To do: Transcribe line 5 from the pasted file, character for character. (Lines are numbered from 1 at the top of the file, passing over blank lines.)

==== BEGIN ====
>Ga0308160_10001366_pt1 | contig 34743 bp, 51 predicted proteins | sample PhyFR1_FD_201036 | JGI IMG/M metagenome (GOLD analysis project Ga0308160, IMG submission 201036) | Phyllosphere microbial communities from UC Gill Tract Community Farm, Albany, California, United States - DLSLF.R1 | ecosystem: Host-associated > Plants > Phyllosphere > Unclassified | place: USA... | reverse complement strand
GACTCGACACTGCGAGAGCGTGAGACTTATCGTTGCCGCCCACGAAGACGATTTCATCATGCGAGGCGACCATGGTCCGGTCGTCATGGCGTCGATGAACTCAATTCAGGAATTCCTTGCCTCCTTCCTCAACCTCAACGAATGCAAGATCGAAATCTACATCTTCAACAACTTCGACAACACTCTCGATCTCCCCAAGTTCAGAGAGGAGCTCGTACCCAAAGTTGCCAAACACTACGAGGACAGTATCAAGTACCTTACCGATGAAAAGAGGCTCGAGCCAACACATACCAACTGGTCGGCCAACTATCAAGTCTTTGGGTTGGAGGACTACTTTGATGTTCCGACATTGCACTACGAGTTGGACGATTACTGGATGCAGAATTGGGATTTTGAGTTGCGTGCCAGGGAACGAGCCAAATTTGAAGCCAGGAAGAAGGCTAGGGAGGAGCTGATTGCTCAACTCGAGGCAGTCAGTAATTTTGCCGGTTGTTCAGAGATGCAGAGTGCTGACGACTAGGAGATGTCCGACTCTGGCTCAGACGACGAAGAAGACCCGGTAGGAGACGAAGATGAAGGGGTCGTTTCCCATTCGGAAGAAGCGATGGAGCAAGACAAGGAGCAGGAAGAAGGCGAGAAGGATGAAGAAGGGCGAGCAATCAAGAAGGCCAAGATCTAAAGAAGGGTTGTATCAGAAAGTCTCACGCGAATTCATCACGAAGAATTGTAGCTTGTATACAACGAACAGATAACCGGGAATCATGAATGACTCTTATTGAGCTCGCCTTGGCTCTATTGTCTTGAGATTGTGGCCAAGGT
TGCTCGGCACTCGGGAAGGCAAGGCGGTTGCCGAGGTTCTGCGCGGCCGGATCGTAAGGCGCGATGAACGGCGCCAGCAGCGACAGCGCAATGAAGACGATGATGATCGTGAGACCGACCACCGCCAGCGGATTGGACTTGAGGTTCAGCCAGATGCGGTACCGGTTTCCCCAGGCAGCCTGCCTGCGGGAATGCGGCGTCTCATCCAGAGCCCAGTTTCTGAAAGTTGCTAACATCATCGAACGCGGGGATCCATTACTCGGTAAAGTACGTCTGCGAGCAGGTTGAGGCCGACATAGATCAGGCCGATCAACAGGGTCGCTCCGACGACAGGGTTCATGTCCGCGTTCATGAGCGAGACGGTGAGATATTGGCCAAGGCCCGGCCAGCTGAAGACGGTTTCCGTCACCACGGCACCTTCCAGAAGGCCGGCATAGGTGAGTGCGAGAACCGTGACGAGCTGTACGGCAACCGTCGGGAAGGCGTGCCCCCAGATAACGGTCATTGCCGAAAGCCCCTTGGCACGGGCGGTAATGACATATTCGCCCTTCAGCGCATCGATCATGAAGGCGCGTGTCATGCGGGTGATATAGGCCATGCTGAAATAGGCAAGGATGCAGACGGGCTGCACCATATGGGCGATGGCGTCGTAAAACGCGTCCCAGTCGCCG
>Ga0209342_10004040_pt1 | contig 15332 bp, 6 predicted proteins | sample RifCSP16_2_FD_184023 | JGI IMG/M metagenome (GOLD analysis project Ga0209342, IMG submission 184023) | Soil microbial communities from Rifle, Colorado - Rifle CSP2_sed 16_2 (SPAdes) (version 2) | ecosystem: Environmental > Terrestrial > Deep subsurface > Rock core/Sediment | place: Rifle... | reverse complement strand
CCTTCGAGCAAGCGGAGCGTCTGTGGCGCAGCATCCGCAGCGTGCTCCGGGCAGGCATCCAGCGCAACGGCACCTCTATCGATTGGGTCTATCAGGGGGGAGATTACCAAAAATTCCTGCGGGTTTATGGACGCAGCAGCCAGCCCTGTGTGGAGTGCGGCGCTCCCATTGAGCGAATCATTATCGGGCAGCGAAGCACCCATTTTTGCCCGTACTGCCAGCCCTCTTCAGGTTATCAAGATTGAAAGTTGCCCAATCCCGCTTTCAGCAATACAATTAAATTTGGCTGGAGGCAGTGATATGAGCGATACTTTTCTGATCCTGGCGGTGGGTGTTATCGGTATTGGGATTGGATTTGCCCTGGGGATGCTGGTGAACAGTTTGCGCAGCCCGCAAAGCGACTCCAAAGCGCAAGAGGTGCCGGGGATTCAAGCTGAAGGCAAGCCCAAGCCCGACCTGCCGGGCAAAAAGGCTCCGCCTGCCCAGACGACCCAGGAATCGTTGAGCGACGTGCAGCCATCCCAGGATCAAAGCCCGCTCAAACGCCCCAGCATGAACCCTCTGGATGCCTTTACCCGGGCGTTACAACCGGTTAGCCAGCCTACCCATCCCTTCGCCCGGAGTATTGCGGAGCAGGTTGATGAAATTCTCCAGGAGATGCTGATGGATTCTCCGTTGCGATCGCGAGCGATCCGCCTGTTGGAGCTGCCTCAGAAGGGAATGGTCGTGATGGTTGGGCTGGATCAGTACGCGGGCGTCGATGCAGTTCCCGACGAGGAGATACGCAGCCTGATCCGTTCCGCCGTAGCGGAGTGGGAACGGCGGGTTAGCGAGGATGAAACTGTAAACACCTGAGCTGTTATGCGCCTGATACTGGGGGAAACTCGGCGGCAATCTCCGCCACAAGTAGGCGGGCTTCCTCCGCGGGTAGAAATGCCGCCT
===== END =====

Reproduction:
CCTTCGAGCAAGCGGAGCGTCTGTGGCGCAGCATCCGCAGCGTGCTCCGGGCAGGCATCCAGCGCAACGGCACCTCTATCGATTGGGTCTATCAGGGGGGAGATTACCAAAAATTCCTGCGGGTTTATGGACGCAGCAGCCAGCCCTGTGTGGAGTGCGGCGCTCCCATTGAGCGAATCATTATCGGGCAGCGAAGCACCCATTTTTGCCCGTACTGCCAGCCCTCTTCAGGTTATCAAGATTGAAAGTTGCCCAATCCCGCTTTCAGCAATACAATTAAATTTGGCTGGAGGCAGTGATATGAGCGATACTTTTCTGATCCTGGCGGTGGGTGTTATCGGTATTGGGATTGGATTTGCCCTGGGGATGCTGGTGAACAGTTTGCGCAGCCCGCAAAGCGACTCCAAAGCGCAAGAGGTGCCGGGGATTCAAGCTGAAGGCAAGCCCAAGCCCGACCTGCCGGGCAAAAAGGCTCCGCCTGCCCAGACGACCCAGGAATCGTTGAGCGACGTGCAGCCATCCCAGGATCAAAGCCCGCTCAAACGCCCCAGCATGAACCCTCTGGATGCCTTTACCCGGGCGTTACAACCGGTTAGCCAGCCTACCCATCCCTTCGCCCGGAGTATTGCGGAGCAGGTTGATGAAATTCTCCAGGAGATGCTGATGGATTCTCCGTTGCGATCGCGAGCGATCCGCCTGTTGGAGCTGCCTCAGAAGGGAATGGTCGTGATGGTTGGGCTGGATCAGTACGCGGGCGTCGATGCAGTTCCCGACGAGGAGATACGCAGCCTGATCCGTTCCGCCGTAGCGGAGTGGGAACGGCGGGTTAGCGAGGATGAAACTGTAAACACCTGAGCTGTTATGCGCCTGATACTGGGGGAAACTCGGCGGCAATCTCCGCCACAAGTAGGCGGGCTTCCTCCGCGGGTAGAAATGCCGCCT